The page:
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I have met a strange situation with one of my 2nd-year PhD students. During the past year, their progress was minimum. They implement and retest existing literature material but haven't been able to develop new contributions based on their research plan (although the ideas are there). I set up a monitoring scheme with biweekly written updates and feedback, sent multiple (written) warnings and talked to the student many times (in the presence of other faculty).

At the annual review, the student was warned that they are endangering to fail their PhD. The student then complained that they believe I have "unrealistic requirements" from them, that I should judge them based on the "minimum requirements" for a PhD. They provided an example of other students from different groups (not my group) that are doing worse than the student.

The minimum requirements of the university are "a thesis with evidence of original work and independent critical ability considered suitable for publication". So, the student claims that my requests for submitting conference/journal publications during the PhD are unrealistic.

  • Have you ever met this situation before? How do you deal with this?
  • I have no control over the student's funding stream (external). The only thing I can do is to make a suggestion at the School level. But this will become a "what about" discussion.
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    You don't mention whether the student is operating under some constraint that makes anything else impossible.
    – Buffy
    Dec 3 '19 at 12:40
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    Which incentive would a non-tenured supervisor have without any publication, in europe afair mandatory Dec 3 '19 at 13:22
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    It sounds to me like this student doesn’t really want a PhD in this field if they aren’t interested in doing new research or presenting at conferences, etc. Maybe the most helpful thing you could do as an advisor is to try to understand what the student might actually enjoy doing and then help them to see that there are other options (e.g., switching advisors, switching departments, or dropping out of grad school altogether). I imagine the student may be feeling rather “stuck” in the PhD program and may not realize that changing that wouldn’t be the end of the world
    – J. Tylka
    Dec 3 '19 at 13:41
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    What exactly is the problem you're concerned about? The student is satisfying university requirements, they have their own funding, and their career goals are their business. So what's your goal here? Dec 3 '19 at 16:34
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    The best evidence that you've produced work "suitable for publication" is to actually publish it. If they can't even submit anything for publication, there's a decent argument to be made that they haven't accomplished the minimum - not only do they not have work "suitable for publication", they don't even have work that is suitable to be considered for publication. Dec 3 '19 at 18:12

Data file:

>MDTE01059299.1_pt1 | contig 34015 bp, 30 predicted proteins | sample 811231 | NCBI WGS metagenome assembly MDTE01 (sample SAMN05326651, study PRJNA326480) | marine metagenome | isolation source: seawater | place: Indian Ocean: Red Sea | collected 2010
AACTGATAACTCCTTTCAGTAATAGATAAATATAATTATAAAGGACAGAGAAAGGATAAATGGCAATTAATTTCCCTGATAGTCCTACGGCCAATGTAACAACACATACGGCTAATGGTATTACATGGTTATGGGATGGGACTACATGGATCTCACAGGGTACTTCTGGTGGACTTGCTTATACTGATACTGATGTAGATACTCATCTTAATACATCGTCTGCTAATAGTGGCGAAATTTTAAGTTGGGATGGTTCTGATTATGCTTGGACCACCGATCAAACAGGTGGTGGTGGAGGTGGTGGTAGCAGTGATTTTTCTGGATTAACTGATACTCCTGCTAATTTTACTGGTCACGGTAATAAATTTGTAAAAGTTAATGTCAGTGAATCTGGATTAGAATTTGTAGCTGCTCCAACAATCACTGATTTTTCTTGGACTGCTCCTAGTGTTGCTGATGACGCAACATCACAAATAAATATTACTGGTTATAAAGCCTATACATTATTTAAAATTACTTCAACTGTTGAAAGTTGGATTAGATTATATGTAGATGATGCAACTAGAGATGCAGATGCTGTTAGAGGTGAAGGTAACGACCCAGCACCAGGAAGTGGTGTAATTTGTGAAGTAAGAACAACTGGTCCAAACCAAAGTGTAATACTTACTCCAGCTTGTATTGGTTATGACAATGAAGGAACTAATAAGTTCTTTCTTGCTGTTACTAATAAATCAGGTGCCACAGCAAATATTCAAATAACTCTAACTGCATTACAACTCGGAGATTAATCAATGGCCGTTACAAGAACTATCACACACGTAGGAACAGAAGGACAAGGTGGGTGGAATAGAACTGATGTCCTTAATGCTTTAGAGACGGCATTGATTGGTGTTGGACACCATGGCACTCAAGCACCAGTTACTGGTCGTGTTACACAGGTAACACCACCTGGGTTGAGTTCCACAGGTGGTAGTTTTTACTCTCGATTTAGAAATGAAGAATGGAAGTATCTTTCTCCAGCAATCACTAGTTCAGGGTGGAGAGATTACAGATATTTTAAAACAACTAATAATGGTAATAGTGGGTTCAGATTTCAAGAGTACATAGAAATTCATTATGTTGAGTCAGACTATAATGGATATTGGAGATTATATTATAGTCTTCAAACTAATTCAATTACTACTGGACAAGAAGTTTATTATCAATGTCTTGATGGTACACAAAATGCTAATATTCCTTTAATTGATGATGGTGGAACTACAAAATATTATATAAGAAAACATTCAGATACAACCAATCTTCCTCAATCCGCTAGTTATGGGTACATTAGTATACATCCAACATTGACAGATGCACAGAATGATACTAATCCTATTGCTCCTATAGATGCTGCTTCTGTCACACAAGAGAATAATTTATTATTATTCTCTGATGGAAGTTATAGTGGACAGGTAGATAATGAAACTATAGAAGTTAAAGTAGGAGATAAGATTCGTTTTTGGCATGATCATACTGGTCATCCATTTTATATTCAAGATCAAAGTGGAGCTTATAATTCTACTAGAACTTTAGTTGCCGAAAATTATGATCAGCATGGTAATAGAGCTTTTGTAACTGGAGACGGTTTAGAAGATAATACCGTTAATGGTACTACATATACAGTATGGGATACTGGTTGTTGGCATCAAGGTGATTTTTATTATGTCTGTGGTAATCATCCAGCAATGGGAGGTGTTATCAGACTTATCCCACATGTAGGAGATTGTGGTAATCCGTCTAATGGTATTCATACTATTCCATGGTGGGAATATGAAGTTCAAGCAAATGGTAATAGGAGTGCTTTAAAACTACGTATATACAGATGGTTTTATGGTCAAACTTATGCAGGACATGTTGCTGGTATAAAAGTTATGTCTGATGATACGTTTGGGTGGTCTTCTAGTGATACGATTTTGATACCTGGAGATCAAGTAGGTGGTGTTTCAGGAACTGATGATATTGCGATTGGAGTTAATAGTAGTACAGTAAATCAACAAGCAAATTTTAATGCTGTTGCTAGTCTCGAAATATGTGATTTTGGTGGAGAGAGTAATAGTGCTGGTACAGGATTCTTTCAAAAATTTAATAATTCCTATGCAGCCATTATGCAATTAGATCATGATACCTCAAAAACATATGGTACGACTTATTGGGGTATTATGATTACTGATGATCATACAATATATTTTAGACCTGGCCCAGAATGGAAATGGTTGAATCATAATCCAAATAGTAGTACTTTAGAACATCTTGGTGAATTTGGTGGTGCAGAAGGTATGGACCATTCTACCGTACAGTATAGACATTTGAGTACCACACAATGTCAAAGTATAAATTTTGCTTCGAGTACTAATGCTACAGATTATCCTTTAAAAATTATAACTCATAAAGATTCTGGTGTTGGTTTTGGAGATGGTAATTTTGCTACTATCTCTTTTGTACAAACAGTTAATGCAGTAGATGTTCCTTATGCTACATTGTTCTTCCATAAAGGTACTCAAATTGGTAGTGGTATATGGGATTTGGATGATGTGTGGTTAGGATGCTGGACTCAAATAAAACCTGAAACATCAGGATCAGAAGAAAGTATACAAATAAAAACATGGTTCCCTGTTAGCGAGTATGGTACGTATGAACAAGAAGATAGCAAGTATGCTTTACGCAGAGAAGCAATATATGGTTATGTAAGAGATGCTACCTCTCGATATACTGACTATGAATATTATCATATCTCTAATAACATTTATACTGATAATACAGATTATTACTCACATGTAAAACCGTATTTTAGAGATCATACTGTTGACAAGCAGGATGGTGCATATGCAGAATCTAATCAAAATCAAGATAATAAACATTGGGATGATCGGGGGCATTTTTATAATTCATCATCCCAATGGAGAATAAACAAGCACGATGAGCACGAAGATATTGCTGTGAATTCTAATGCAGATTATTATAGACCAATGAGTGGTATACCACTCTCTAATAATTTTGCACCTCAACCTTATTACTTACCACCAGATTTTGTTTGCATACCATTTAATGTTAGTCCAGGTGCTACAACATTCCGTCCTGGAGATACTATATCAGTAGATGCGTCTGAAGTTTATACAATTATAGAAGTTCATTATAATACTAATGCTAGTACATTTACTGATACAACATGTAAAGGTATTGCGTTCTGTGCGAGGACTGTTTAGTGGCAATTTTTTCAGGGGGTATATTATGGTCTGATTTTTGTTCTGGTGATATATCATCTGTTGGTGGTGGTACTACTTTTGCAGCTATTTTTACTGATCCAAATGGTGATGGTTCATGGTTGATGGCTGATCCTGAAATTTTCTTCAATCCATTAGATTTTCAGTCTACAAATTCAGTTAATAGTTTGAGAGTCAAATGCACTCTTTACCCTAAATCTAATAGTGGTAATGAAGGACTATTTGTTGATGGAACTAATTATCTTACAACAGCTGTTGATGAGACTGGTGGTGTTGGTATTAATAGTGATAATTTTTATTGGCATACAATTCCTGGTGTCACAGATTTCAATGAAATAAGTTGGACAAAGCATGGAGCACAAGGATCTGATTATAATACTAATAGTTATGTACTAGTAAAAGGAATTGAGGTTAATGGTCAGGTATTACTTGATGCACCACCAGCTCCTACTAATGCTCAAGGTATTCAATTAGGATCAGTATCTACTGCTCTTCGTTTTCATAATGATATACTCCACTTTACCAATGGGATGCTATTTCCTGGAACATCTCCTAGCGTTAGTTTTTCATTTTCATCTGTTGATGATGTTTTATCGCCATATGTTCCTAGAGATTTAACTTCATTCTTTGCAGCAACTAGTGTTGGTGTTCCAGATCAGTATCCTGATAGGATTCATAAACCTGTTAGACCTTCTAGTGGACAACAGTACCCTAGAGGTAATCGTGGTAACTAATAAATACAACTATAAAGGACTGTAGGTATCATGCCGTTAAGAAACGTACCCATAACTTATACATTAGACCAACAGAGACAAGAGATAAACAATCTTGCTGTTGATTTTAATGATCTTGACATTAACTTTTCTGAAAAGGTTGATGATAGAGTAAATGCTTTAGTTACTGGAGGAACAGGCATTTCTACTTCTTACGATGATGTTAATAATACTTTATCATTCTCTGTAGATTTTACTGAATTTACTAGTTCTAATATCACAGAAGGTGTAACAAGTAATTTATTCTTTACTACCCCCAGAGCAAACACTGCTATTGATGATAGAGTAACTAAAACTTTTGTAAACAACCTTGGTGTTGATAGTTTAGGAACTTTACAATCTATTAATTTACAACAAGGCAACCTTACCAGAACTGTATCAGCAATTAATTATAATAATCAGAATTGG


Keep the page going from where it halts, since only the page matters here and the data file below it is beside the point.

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There should be some university rules which state what the student has to do in order to obtain the phd. Treat them as a contract -- do they state exactly some minimum requirements to obtain the phd? Then, a student satisfying thoss requirements should obtain the phd. If (what is more likely) they say something about you being able to state more requirements, then you can give more requirements (maybe after writing them down formally). (Or maybe the rules allow you to remove the student? If yes, you might want to think if you want and can do this.)

Please be also aware that you may be requesting too much. Some instructors were always the best in research and may be biased when supervising.

If the student meets the minimum requirements, they should of course be granted the phd. Not doing more might or might not be a problem for the student's future. You should warn them that (e.g.) an academic career might be a problem afterwards, but, depending on the student's goals, receiving a "minimum phd" might be not at all a problem.

Many people in the world do only the minimum required for their job/studies. If the mimimum is defined well, this should not be a problem.

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    -1 This answer doesn't really address the problem. It's tautological -- if if you meet the minimum requirements for a PhD you should be granted a PhD. That is the definition of (minimum) requirements. The problem is that the minimum requirements may not be entirely well-defined and ultimately this attitude is very frustrating for the student's advisor.
    – Thomas
    Dec 4 '19 at 21:34
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While I agree with the sentiment of the answer of Jeffrey J Weimer, I think there is a simpler solution.

The student needs to demonstrate the criteria in the university's rules to someone's satisfaction. This means to your satisfaction, primarily, if you are being called on to approve of granting a degree.

The student, it seems, is trying to capitalize a bit (or more) on your reputation without meeting your standards. So, I'd put it back on them:

Stand And Deliver. Either produce enough in properly refereed journals or conferences to meet the standard or produce enough that I can independently affirm is of the required quality. Failing that, you, the student, should find another advisor.

But, if the student can write enough papers vetted by reviewers and accepted for publication, then they have met the criteria. Not every one needs to publish before graduation (in some fields), so, in those cases where it isn't required, the judgement is up to the advisor and the committee.

It doesn't meet the criteria just because the student claims it does. It requires external validation in all cases. If a student wants to work with an advisor with high expectations they should, themselves, be prepared to meet those expectations.

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  • Shorter and perhaps sweeter than what I said. :-) Dec 4 '19 at 18:38
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The minimum requirements of the university are "a thesis with evidence of original work and independent critical ability considered suitable for publication"

Try having them use this as an argument with the department head for not meeting the department's course requirements.